The yield on ‘risk-free’ assets , such as Government bonds, plays a big role in investment decisions and so the plunge in Irish Bond yields has been  a very significant backdrop for the Irish residential and indeed commercial property market : 10-year Irish yields peaked at double digit rates in mid 2011 but really started to fall sharply following Draghi’s ‘whatever it takes’ speech in 2012, and fell below 1% , where they still reside, following the commencement of QE in early 2015.

In contrast, the gross yield on residential property ( average rent/ house price) has not declined significantly in our rental model, and is still at 4.8%, having peaked at 5.4% in 2013. The rental yield fell to  a low of 2.75% during the last cycle, and is still well above the post EMU average (4.25%) and of course extraordinarily high relative to the ‘risk free’ rate available on Irish bonds, let alone Bunds.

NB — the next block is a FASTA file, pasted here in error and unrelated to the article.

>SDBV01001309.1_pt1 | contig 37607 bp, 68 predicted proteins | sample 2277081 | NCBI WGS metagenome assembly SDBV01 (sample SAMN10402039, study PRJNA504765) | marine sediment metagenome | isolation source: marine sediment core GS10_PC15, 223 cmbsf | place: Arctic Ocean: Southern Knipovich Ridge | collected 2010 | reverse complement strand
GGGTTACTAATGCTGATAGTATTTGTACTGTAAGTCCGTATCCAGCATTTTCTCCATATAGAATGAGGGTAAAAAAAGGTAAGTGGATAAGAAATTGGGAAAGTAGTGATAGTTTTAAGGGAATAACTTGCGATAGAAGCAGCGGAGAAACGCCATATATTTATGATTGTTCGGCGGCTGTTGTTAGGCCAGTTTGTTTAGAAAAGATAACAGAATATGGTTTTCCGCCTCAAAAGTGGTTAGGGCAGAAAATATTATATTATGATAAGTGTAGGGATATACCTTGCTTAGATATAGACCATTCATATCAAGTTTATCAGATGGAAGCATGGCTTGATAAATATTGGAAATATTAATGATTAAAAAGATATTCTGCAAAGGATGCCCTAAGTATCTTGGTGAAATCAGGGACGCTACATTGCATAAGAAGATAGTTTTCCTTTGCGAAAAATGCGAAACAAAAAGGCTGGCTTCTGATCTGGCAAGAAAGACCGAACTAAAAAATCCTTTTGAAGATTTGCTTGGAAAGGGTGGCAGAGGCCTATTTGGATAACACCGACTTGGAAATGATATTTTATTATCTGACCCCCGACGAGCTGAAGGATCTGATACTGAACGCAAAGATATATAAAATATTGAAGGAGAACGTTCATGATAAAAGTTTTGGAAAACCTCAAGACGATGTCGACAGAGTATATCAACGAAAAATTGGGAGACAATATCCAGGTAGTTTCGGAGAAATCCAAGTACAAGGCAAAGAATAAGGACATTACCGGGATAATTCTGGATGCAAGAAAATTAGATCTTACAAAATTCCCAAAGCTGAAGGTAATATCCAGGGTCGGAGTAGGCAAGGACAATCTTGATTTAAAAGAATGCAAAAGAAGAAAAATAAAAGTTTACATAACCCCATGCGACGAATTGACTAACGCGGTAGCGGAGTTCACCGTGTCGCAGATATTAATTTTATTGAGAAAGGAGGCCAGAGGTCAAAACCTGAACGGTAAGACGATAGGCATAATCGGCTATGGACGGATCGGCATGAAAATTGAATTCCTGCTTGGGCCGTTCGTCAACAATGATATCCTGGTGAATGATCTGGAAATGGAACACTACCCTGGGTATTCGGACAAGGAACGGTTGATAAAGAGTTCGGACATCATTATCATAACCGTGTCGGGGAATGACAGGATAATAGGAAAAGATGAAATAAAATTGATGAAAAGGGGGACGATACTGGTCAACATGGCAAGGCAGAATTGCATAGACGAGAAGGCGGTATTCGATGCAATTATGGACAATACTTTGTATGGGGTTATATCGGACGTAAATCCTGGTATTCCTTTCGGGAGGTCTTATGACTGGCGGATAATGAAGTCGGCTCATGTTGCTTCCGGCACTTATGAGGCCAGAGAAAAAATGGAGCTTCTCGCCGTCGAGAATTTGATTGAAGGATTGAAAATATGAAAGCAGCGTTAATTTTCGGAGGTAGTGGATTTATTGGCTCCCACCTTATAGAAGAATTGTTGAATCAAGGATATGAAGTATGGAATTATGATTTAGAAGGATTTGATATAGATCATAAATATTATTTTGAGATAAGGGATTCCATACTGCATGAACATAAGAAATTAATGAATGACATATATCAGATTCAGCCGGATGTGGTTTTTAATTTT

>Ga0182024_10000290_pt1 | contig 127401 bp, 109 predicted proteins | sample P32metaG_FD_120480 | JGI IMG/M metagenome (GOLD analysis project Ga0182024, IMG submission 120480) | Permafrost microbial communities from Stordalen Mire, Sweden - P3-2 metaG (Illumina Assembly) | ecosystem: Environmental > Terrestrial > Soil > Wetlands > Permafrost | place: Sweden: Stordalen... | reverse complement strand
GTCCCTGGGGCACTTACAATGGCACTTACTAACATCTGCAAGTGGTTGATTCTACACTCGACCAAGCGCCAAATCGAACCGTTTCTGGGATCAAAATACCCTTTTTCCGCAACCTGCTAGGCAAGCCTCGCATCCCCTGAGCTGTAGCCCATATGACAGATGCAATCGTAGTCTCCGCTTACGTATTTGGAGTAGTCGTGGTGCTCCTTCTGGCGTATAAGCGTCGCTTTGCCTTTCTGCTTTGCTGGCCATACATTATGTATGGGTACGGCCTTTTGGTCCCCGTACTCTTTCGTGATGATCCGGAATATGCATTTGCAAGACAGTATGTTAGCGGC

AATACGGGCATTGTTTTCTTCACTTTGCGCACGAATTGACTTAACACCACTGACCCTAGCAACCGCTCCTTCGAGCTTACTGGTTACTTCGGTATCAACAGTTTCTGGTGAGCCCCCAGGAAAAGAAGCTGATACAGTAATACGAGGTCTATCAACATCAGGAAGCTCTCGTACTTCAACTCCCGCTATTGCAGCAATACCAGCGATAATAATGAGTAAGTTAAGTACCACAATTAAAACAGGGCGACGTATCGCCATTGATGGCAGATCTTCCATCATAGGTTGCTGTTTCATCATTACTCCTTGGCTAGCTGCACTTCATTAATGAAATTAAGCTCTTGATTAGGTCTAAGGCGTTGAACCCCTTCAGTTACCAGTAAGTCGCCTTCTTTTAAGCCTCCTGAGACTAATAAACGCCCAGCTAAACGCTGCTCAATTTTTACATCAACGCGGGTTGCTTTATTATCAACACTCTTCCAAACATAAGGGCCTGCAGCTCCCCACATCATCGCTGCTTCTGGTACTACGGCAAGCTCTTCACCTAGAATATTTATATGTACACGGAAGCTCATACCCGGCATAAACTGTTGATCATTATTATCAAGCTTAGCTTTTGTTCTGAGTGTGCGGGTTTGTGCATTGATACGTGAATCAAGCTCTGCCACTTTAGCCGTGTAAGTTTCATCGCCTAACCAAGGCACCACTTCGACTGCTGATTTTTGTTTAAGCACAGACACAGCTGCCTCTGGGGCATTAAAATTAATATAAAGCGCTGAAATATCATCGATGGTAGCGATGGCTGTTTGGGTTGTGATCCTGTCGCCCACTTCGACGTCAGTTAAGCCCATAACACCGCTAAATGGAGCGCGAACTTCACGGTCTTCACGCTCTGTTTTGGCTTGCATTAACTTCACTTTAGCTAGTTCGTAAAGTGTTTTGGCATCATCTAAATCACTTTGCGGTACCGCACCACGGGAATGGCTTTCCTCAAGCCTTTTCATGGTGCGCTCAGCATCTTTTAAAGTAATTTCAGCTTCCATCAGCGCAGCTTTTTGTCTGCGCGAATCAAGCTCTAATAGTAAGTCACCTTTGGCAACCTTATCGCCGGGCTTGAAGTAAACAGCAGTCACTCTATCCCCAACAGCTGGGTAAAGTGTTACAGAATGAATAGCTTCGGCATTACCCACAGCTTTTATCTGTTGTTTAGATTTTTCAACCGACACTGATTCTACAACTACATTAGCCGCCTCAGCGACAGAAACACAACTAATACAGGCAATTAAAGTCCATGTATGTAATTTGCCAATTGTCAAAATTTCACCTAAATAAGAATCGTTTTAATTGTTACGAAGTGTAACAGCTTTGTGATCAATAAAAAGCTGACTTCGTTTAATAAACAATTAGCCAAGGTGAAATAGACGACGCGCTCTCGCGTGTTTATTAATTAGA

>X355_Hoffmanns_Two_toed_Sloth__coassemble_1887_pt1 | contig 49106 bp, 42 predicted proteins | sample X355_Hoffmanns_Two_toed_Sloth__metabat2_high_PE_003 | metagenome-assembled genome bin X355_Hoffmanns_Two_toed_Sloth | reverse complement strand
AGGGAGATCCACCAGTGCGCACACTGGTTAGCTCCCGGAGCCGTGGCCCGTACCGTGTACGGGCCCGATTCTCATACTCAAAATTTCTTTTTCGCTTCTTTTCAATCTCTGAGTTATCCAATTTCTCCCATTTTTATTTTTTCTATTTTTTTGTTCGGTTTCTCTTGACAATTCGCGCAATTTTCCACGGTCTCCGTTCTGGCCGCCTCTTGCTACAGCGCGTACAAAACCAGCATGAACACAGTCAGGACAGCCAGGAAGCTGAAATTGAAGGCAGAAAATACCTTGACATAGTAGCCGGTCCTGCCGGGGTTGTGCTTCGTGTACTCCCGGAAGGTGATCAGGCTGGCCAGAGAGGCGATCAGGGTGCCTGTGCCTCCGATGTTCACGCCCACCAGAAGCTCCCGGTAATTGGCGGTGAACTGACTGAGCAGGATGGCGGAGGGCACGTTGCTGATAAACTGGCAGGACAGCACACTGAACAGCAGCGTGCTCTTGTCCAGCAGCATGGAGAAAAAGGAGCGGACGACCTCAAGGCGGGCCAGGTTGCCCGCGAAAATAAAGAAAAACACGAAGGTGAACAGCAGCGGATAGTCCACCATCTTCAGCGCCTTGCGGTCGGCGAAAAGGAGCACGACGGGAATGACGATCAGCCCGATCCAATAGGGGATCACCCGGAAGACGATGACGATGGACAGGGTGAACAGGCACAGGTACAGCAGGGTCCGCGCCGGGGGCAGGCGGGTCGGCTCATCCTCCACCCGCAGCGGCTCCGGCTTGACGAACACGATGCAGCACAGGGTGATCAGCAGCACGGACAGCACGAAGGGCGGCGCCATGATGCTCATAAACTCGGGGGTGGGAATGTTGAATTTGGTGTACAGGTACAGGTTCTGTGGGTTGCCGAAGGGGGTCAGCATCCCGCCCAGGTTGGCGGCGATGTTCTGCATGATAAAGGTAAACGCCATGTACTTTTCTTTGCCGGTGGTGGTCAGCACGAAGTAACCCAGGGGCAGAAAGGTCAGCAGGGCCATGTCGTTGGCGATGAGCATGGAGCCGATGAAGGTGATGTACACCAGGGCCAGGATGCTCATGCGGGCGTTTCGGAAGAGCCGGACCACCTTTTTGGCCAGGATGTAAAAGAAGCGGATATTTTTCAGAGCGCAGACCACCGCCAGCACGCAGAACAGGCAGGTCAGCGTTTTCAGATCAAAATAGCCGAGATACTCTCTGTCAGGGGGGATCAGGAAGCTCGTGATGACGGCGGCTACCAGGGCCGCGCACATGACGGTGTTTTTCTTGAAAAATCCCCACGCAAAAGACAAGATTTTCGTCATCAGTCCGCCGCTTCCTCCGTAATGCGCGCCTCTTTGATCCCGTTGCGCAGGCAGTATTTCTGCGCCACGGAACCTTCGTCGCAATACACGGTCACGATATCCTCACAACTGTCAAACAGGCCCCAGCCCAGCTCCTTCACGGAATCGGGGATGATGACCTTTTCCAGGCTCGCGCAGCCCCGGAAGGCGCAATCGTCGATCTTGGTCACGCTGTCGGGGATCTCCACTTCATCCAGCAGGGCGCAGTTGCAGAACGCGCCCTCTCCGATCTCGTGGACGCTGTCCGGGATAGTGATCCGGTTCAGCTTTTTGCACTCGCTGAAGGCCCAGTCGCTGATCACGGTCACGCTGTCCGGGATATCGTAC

The scale of investor interest in Irish property is therefore not surprising given the yield on offer and  is unlikely to disappear any time soon. Higher bond yields would make a difference, no doubt, and in that context the future of QE plays a part; the ECB will soon decide whether to scale back its asset purchases or indeed cease any additional buying. Yet it is likely to reinvest the proceeds of maturing bonds for a while at least, therefore maintaining the stock of QE, so absent an inflation shock bond yields may well stay low by historical standards. If so investor interest in Irish property will continue to be a big driver of the market.

Eligible Irish bonds a constraint on extending QE

The ECB has flagged the possibility of adjusting its asset purchase programme (QE) to  boost economic activity and move inflation closer to target. At the moment the Bank is buying around €60bn of assets a month, with over €50bn in the shape of Government bonds, with the intention of continuing until at least September 2016. One practical concern regarding extending that timeframe  is the supply of eligible bonds and that may well become more of an issue in the Irish market as we move through 2016.